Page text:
Justin Massey

Justin Massey

Penetration Tester

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Stored XSS in Easy WP SMTP,
A Wordpress Plugin

Disclosure Date: 4/11/17
Remediation Date: 4/13/17 (only partially remediated)

Description

The Easy WP SMTP plugin is vulnerable to two different classifications of vulnerabilities. The first is Stored Cross Site Scripting (XSS). The second is the SMTP password is masked in the password field for all admins to see.

Vulnerability One

Remediated in version 1.2.5 on 4/13/17
The Stored XSS affects two input fields:
  • swpsmtp_subject (a text input box)
  • swpsmtp_message (a textarea input field)
The following is a malicious XSS payload which can be sent to /wp-admin/options-general.php?page=swpsmtp_settings and targets the swpsmtp_subject parameter.
swpsmtp_to=test%40test.com&swpsmtp_subject=test%22%3E%3Cscript%3Ealert%281%29%3C%2Fscript%3E&swpsmtp_message=&swpsmtp_test_submit=submit&swpsmtp_nonce_name=e61fbe8d0c&_wp_http_referer=%2Fwp-admin%2Foptions-general.php%3Fpage%3Dswpsmtp_settings
This payload closes the HTML input tag and executes a javascript alert window.

The following is another malicious XSS payload which can be sent to /wp-admin/options-general.php?page=swpsmtp_settings and targets the swpsmtp_message parameter.
swpsmtp_to=test%40test.com&swpsmtp_subject=test&swpsmtp_message=%3C%2Ftextarea%3E%3Cscript%3Ealert%281%29%3C%2Fscript%3E&swpsmtp_test_submit=submit&swpsmtp_nonce_name=e61fbe8d0c&_wp_http_referer=%2Fwp-admin%2Foptions-general.php%3Fpage%3Dswpsmtp_settings
Note: Chrome will not execute this javascript because there is no “X-XSS-Protection” header set.
All other fields on the page are properly sanitized.

Remediation

WordPress provides built in functions to sanitize user input. In this case, the application needs to utilize the “sanitize_text_field()” function.
Vulnerable Code:
$swpsmtp_subject = isset($_POST['swpsmtp_subject']) ? $_POST['swpsmtp_subject'] : '';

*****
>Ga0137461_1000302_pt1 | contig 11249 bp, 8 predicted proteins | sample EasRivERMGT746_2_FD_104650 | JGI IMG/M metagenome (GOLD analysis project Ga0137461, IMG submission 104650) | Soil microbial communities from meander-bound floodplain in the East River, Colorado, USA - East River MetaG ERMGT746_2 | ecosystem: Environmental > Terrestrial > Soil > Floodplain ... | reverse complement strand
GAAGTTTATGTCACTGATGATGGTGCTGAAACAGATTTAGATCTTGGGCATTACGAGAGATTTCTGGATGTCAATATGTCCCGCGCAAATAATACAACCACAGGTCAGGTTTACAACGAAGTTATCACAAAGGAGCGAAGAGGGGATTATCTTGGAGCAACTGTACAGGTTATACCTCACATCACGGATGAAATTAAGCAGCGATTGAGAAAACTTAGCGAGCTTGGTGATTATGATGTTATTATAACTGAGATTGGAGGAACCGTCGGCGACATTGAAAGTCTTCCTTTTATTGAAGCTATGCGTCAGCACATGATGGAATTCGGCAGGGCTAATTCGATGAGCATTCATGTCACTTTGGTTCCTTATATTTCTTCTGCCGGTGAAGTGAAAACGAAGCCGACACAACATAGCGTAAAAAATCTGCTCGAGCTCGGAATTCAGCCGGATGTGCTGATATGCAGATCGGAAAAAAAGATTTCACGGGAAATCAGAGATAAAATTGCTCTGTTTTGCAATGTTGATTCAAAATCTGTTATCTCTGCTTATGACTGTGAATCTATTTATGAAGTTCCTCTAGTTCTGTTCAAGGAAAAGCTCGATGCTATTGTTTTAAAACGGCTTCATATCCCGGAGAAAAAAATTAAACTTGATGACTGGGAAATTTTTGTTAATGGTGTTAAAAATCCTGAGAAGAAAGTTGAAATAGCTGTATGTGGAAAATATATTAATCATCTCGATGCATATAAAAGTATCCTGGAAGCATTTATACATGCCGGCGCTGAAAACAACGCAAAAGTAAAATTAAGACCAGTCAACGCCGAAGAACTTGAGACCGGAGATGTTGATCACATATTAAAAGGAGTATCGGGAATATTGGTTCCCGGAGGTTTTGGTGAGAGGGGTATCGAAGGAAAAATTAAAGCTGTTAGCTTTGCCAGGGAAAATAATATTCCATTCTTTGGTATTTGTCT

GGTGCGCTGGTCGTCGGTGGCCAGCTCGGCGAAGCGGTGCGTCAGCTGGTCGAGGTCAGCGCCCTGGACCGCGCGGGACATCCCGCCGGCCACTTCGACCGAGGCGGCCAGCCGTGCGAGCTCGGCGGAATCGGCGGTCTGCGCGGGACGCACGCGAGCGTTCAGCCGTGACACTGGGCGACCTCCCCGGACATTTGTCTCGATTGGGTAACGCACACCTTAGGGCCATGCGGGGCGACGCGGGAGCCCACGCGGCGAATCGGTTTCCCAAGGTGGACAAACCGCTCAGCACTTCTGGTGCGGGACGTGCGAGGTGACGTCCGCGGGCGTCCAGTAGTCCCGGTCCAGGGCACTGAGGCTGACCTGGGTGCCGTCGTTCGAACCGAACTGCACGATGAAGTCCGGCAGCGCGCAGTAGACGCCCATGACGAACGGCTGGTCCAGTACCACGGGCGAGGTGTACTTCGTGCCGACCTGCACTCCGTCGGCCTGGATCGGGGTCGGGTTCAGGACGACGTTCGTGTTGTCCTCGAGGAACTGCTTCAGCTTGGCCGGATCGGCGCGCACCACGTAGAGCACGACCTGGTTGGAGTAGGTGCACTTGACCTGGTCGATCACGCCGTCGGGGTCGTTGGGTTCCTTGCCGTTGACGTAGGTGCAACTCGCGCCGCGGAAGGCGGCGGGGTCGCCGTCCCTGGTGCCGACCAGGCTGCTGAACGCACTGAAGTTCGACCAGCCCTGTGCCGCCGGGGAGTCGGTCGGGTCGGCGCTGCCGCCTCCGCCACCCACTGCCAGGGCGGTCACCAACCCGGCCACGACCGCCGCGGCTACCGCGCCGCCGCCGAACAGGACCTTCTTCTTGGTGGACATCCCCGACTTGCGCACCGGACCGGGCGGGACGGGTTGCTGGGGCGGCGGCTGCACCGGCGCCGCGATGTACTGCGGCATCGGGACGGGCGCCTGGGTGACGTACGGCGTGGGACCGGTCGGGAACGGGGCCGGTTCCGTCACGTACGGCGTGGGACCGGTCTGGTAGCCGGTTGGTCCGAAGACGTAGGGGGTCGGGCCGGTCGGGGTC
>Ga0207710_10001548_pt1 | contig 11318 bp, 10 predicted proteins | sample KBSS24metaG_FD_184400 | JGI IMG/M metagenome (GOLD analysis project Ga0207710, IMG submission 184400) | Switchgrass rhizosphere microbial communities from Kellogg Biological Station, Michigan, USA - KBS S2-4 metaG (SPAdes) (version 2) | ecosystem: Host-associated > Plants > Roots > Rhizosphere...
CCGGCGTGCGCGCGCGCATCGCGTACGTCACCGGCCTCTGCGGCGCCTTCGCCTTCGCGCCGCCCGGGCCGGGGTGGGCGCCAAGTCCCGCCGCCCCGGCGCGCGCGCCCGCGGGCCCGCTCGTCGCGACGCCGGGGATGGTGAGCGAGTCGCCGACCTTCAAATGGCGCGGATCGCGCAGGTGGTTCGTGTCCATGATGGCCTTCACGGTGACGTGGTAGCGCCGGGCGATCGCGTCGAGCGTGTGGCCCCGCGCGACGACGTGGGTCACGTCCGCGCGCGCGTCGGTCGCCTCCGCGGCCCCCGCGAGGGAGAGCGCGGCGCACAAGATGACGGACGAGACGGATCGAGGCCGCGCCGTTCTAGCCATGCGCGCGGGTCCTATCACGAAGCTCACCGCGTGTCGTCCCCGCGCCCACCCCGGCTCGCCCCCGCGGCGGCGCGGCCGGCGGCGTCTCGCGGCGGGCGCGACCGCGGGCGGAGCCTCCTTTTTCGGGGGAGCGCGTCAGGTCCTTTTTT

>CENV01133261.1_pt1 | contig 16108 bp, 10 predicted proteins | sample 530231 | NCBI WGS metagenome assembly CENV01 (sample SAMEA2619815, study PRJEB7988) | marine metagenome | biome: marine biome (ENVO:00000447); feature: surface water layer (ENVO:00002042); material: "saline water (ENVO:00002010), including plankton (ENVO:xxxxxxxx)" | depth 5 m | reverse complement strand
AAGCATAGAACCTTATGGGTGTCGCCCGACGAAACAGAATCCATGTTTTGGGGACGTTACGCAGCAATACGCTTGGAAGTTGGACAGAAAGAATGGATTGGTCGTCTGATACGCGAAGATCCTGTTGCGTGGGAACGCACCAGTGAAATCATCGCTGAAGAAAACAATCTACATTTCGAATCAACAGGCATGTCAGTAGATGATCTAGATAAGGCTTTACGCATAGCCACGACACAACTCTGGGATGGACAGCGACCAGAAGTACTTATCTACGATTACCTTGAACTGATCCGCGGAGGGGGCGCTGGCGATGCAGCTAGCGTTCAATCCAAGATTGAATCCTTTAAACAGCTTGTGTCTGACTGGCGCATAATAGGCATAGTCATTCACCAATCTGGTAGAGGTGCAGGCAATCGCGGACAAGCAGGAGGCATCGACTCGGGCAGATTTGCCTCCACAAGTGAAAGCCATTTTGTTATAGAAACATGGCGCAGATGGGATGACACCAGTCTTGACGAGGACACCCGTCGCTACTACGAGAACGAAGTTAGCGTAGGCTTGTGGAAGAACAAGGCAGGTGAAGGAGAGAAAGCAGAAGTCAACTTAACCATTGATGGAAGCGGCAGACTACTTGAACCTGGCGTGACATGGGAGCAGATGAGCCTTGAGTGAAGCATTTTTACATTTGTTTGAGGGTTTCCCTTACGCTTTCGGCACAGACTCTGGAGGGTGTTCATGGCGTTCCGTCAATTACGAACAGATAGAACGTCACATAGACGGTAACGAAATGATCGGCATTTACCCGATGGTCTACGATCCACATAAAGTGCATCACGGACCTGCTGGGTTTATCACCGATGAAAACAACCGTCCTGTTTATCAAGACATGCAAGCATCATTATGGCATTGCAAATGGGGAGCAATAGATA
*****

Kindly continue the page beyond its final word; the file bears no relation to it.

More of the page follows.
$swpsmtp_message = isset($_POST['swpsmtp_message']) ? $_POST['swpsmtp_message'] : ‘';
Fixed Code:
$swpsmtp_subject = isset($_POST['swpsmtp_subject']) ? sanitize_text_field($_POST['swpsmtp_subject']) : '';
$swpsmtp_message = isset($_POST['swpsmtp_message']) ? sanitize_text_field($_POST['swpsmtp_message']) : ‘';
The second step is to encode the output properly. Wordpress makes available several esc_* helper functions.
  • For text input boxes use: esc_html()
  • For textareas use: esc_textarea()
Vulnerable Code
echo $smtp_test_mail['swpsmtp_subject']; 
echo $smtp_test_mail['swpsmtp_message'];
Fixed Code
echo esc_html($smtp_test_mail['swpsmtp_subject']);
echo esc_textarea($smtp_test_mail['swpsmtp_message']);

Vulnerability Two

This vulnerability was never remediated

SMTP password is masked in the password field for all admins to see.

People may disagree with this vulnerability, but let me explain my reasoning. Imagine there are several people administering the WordPress website. A benign user to this vulnerability may set his personal email username and password in this plugin. Any other user with access to this plugin would be able to unmask the password in the source code, thus stealing his credentials. Therefore, I recommend to not return the password of the SMTP account in the HTML.

Remediation
Simply remove the
echo esc_attr(swpsmtp_get_password());
from the password input field.